Articles

Full-mouth adhesive treatment in bulimia-related dental erosions: a clinical case

Objectives  Dental erosion, which is defined as the gradual but irreversible loss of hard tissue is a major dental is­sue as it may be linked to system­ic diseases such as eating disor­ders or gastroesophageal reflux (GERD), giving rise to difficulties in diagnosis.

In both pathological forms, the presence of gastric juices in the oral cavity causes the erosion of the palatal surfaces of the upper elements, often associated with variable sensitivity; carious lesions are generally not associated. Ero­sions associated with gastro­esophageal reflux are often asso­ciated with mucosal irritation, oral ulcers and altered taste. It may be due to mechanical or chemical causes, which often lead to prob­lems in treatment.

Compared to traditional classifica­tions, the ACE classification sees these lesions divided mainly relat­ed to the anterior sector and to the therapeutic intervention strategy. Early diagnosis is crucial to maxi­mize therapeutic alternatives.

The treatment of erosions is closely related to the amount of enamel and dentinal tissue in­volved as well as to the vertical di­mension to be obtained in order to obtain satisfactory aesthetic re­sults for the patient. Best erosion treatment involves a multi-disci­plinary team and may range from direct composite reconstructions and fixed prostheses to innovative indirect reconstruction systems that aim at preserving as much tissue as possible. The new CAD/ CAM technology offers important advantages in terms of result forecasting, accuracy, precision and better patient-dentist com­munication.

The principle aims of treatment are aesthetic rehabilitation, recov­ery of functional mastication, es­tablishment of the correct vertical dimension and achievement of stable and reproducible out­comes. In this regard, a multidis­ciplinary treatment that involves various professional figures would seem to guarantee good and pre­dictable results.

Materials and methods  The present clinical report de­scribes the treatment of asymp­tomatic dental erosion in a patient with eating disorders associated with bruxism and cervical myal­gia. The patient requested esthet­ic rehabilitation without invasive interventions. A multi-disciplinary approach included esthetic analy­sis which was followed by posture assessment using a stabilometric platform and a podoscope.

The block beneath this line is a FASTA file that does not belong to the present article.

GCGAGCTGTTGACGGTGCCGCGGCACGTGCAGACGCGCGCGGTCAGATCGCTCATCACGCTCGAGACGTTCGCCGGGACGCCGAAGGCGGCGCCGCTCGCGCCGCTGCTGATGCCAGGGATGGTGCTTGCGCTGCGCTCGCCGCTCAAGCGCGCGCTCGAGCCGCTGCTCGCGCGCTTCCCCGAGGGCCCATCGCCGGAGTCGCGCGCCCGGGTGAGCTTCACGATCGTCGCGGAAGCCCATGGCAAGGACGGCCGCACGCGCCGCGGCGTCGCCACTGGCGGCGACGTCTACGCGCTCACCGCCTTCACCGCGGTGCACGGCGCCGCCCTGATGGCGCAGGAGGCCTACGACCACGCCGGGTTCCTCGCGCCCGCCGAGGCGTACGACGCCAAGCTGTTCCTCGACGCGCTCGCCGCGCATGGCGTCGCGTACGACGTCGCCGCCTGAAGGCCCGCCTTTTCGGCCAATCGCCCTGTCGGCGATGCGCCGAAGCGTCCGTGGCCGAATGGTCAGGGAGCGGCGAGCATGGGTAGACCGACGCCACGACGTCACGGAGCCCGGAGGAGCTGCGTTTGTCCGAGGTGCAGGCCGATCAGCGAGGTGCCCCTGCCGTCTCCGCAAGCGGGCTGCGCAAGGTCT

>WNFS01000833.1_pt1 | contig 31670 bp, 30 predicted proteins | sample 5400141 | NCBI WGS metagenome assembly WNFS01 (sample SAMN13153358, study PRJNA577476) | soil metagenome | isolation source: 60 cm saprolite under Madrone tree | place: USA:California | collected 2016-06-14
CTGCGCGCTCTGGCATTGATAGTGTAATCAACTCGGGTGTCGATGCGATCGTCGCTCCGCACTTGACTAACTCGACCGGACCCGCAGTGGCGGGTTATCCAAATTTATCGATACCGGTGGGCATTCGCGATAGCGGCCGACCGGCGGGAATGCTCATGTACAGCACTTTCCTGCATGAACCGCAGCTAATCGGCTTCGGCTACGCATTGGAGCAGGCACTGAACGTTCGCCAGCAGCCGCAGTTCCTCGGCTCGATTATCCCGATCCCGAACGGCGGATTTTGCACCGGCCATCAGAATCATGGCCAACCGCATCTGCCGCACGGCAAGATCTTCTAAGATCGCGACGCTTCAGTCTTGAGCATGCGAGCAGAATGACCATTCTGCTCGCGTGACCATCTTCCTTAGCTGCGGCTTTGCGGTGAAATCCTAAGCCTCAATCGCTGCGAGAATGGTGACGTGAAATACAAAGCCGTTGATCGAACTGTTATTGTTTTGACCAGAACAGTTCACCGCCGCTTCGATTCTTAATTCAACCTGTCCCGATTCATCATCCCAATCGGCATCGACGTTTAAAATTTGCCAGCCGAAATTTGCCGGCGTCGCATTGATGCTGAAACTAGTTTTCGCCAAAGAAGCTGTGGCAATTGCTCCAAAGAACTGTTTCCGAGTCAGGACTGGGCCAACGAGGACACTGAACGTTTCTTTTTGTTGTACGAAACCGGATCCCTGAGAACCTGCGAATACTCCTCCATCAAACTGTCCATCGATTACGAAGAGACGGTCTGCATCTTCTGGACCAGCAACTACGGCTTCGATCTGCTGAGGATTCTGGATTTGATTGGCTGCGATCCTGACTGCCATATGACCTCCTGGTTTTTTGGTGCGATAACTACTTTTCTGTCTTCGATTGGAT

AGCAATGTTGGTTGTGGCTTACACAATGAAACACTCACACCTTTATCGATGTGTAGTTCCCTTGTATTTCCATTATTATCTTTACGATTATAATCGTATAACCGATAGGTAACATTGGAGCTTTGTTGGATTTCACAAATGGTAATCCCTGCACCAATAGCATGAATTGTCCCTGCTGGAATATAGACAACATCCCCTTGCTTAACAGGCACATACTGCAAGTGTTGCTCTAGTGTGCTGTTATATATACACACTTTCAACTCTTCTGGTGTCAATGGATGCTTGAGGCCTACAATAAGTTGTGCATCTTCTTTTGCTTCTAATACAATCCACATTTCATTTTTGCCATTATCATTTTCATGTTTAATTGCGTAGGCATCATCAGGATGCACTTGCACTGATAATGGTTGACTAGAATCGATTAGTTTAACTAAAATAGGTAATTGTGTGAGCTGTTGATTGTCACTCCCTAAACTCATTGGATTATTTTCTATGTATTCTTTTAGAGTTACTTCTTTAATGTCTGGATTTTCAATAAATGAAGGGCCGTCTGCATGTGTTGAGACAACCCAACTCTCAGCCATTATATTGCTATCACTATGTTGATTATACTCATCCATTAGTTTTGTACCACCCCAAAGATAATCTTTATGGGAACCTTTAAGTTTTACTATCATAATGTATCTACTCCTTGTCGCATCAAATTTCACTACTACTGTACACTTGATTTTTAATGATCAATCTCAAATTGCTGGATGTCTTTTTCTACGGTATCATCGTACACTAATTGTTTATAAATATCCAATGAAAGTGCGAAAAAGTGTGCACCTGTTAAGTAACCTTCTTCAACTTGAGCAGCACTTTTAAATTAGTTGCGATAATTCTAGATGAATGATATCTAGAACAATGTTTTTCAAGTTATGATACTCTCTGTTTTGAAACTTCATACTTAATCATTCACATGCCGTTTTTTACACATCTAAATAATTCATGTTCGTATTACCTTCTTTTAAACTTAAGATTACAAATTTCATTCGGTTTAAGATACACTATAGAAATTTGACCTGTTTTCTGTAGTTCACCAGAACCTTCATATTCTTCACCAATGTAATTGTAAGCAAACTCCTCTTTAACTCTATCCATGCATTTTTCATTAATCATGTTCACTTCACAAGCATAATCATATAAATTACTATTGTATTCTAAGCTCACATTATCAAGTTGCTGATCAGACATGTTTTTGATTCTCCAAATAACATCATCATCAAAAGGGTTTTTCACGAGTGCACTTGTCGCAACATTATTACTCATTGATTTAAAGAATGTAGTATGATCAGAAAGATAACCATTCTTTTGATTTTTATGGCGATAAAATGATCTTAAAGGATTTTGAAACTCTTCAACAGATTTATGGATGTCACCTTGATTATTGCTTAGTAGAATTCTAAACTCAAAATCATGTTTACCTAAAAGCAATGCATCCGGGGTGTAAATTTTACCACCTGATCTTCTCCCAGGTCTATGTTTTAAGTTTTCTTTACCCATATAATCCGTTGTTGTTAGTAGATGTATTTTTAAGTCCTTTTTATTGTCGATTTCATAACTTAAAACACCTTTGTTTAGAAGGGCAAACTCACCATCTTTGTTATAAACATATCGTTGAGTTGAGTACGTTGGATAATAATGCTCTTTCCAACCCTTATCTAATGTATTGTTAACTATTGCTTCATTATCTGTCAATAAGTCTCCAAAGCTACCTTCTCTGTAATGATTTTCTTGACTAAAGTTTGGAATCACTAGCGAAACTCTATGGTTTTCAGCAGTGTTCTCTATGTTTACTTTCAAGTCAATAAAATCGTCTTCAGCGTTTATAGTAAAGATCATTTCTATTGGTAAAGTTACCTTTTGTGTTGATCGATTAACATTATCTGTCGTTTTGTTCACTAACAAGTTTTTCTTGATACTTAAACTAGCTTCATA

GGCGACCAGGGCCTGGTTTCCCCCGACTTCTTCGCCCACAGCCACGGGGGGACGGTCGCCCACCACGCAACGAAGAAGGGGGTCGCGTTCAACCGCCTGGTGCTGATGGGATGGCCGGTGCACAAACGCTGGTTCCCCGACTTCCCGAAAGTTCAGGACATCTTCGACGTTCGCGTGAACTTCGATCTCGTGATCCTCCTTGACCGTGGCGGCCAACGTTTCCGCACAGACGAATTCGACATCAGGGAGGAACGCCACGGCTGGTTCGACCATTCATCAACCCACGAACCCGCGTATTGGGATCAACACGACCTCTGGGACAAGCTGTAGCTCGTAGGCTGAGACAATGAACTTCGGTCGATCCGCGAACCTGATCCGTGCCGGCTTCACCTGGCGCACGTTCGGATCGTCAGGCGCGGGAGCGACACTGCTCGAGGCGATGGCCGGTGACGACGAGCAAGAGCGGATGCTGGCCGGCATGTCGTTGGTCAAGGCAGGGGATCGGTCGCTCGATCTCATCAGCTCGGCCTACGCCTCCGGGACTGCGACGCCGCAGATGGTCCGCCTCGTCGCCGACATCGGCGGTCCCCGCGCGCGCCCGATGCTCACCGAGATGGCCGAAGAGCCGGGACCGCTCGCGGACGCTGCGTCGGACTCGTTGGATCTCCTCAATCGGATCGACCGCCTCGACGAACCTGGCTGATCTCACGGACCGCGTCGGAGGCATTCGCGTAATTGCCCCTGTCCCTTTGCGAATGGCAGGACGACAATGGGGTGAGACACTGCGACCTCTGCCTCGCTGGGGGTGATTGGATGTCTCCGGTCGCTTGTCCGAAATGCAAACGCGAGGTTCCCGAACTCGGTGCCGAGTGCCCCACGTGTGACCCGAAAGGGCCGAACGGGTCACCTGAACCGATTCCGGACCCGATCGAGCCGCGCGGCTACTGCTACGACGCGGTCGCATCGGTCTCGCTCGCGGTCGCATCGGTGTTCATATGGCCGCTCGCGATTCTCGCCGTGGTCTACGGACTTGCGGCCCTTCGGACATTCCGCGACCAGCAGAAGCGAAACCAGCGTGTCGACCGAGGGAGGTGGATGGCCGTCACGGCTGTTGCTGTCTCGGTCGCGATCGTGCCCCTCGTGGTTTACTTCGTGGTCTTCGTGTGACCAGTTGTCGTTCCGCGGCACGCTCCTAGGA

A modified 3-step rehabilitation technique was supported by digi­tal technology. Composite resto­rations were inserted in the poste­rior areas and double veneers in the anterior. The outcome was stable and easy to monitor.

Results and conclusions  The main objectives of prosthetic rehabilitation are preserving as much residual dental tissue as possible and achieving stable oc­clusal rehabilitation with a multi­disciplinary approach, involving dentists, physiatrists and postur­ologists. Treatment depends on careful assessment of postural and temporal-mandibular abnor­malities, as well as tooth damage.

A multidisciplinary approach to­gether with the advantages of­fered by CAD/CAM technology provides acceptable, predictable outcomes when treating dental erosive lesions. It is often partic­ularly problematic to propose in­vasive therapeutic solutions, in the absence of relevant clinical symptoms.

New technologies, together with adhesive strategies in the pros­thetic field, allow the partial over­coming of this problem.

Clinical significance The proposed treatment rep­resents a valid alternative to more invasive prosthetic reconstructions and highlights the importance of the multidisciplinary approach to the treatment of dental erosions.

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Table of Content: Vol. 89 – Issue 05 – Maggio 2021